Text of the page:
You should also update your will anytime you have a major life change, whether it’s a marriage, a divorce, a move, the birth or adoption of a child, or a significant rise or fall in wealth.

An experienced estate planning attorney can help you create or modify a will to do so in a way that’s executed properly and legally enforceable. That way, your will can withstand challenges by heirs or beneficiaries.

Financial Powers of Attorney

A financial power of attorney in Georgia allows you to designate a person (called an agent) to legally take care of your property and finances while you are living, if you ever become incapacitated and cannot do so yourself.

You may need a financial power of attorney for the following situations:

  • There’s an unexpected crisis that makes you unable to manage your finances
  • You’re entering surgery and may be unable to make decisions
  • Your health is declining and you’re worried you may not be able to handle your finances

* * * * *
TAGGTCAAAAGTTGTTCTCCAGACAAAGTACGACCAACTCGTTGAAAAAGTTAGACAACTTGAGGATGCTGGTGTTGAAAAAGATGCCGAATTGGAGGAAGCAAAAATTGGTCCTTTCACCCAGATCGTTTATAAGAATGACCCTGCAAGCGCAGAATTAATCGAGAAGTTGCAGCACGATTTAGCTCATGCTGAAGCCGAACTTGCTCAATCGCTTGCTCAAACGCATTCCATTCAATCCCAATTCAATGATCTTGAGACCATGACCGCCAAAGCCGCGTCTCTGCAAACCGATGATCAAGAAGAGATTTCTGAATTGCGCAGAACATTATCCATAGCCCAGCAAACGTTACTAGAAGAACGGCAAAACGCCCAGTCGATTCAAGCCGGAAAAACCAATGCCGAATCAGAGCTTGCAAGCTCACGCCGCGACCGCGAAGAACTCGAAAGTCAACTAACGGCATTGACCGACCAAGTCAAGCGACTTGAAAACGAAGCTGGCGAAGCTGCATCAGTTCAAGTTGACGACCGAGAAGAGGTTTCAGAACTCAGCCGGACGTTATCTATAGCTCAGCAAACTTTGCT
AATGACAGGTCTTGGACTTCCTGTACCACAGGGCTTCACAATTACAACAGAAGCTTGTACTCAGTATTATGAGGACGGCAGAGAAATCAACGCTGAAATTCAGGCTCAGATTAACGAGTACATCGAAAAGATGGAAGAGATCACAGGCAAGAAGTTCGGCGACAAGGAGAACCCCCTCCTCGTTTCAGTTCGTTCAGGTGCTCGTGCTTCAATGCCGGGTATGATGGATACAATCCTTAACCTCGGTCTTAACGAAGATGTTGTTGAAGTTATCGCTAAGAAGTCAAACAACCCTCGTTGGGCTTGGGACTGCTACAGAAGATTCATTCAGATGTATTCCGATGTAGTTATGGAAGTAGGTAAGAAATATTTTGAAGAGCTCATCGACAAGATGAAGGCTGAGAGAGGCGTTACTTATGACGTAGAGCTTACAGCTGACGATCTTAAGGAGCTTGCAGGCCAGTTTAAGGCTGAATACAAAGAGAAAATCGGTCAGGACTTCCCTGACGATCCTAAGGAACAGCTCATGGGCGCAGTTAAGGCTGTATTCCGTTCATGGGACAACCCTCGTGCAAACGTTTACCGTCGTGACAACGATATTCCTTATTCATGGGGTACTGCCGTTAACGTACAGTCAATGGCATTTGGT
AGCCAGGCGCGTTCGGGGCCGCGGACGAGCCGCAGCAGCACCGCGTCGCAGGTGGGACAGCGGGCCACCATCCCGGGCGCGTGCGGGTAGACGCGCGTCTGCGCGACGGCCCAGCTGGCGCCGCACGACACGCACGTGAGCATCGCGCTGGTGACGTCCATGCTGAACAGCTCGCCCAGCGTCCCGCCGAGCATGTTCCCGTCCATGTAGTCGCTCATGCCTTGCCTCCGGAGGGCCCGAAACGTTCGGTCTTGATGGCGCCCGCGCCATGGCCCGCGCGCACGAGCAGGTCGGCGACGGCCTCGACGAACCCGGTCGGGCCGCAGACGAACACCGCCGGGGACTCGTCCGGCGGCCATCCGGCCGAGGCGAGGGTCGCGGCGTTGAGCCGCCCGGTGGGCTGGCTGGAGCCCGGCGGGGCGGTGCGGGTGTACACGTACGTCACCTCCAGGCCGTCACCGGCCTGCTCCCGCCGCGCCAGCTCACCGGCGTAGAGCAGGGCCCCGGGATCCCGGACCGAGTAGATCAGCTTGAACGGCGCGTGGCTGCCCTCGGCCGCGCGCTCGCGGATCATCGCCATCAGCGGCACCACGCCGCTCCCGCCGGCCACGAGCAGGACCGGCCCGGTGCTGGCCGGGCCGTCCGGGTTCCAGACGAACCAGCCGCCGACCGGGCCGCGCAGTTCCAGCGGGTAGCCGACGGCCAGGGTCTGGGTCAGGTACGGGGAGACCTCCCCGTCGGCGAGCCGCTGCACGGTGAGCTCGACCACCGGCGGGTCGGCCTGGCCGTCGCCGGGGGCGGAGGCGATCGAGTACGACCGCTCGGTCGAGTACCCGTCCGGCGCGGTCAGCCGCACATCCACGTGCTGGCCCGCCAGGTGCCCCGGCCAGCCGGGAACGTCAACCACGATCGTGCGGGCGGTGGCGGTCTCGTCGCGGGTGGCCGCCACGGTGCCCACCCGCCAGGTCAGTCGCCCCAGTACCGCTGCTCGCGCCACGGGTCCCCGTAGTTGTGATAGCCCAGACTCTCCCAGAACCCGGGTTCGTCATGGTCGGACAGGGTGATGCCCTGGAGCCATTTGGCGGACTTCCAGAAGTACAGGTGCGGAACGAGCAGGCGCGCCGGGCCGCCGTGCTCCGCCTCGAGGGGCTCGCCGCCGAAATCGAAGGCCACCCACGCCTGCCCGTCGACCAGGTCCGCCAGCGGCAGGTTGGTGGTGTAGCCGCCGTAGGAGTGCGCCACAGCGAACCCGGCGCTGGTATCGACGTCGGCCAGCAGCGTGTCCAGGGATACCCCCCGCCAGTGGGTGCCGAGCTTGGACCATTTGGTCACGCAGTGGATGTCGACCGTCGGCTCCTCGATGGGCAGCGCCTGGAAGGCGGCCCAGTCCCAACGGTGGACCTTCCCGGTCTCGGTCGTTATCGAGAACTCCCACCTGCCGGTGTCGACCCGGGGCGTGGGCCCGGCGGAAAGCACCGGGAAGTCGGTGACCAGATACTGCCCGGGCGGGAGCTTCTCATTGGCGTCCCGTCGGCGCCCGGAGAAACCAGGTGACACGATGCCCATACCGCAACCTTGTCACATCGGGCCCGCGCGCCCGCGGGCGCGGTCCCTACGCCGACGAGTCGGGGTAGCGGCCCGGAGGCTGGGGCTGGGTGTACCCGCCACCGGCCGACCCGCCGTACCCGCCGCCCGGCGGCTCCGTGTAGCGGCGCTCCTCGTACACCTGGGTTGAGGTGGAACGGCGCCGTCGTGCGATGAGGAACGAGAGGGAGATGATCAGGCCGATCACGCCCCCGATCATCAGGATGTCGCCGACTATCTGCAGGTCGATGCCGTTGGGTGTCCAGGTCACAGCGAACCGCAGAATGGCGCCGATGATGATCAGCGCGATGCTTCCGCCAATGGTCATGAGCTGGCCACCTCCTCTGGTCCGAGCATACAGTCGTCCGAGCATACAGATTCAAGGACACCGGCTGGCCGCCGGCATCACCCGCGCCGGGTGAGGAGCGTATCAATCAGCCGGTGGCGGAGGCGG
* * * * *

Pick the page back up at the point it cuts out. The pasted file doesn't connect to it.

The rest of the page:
You can set a financial power of attorney to go into effect at a specific date or after a certain event occurs. When you work with an attorney to personalize your financial power of attorney, you can also specify limits to what your agent can and can’t do on your behalf.

Georgia Advanced Healthcare Directives

If you ever become incapacitated and unable to speak for yourself, your loved ones may not know or agree on what your wishes would be. An advanced healthcare directive is essentially a durable power of attorney for healthcare.

  • Do you have any do-not-resuscitate (DNR) requests?
  • When should CPR be used (or not used) on you in an emergency?
  • Would you rather go to a hospital and be put on a breathing tube for lifesaving care, or stay at home and be made comfortable?
  • Do you have any physician orders for life-sustaining treatment? (POLST)

A knowledgeable lawyer can help you fully understand potential treatment choices and their consequences. By making your wishes clear, you save your family members the anguish of having to decide what you would’ve wanted in your place.

The sooner you get started on your estate plan, the better protected your future will be. Contact us or call 770-831-7910 now to talk to experienced estate planning attorney Joseph Cheeley. Our talented team can help you plan your future to meet your needs and goals.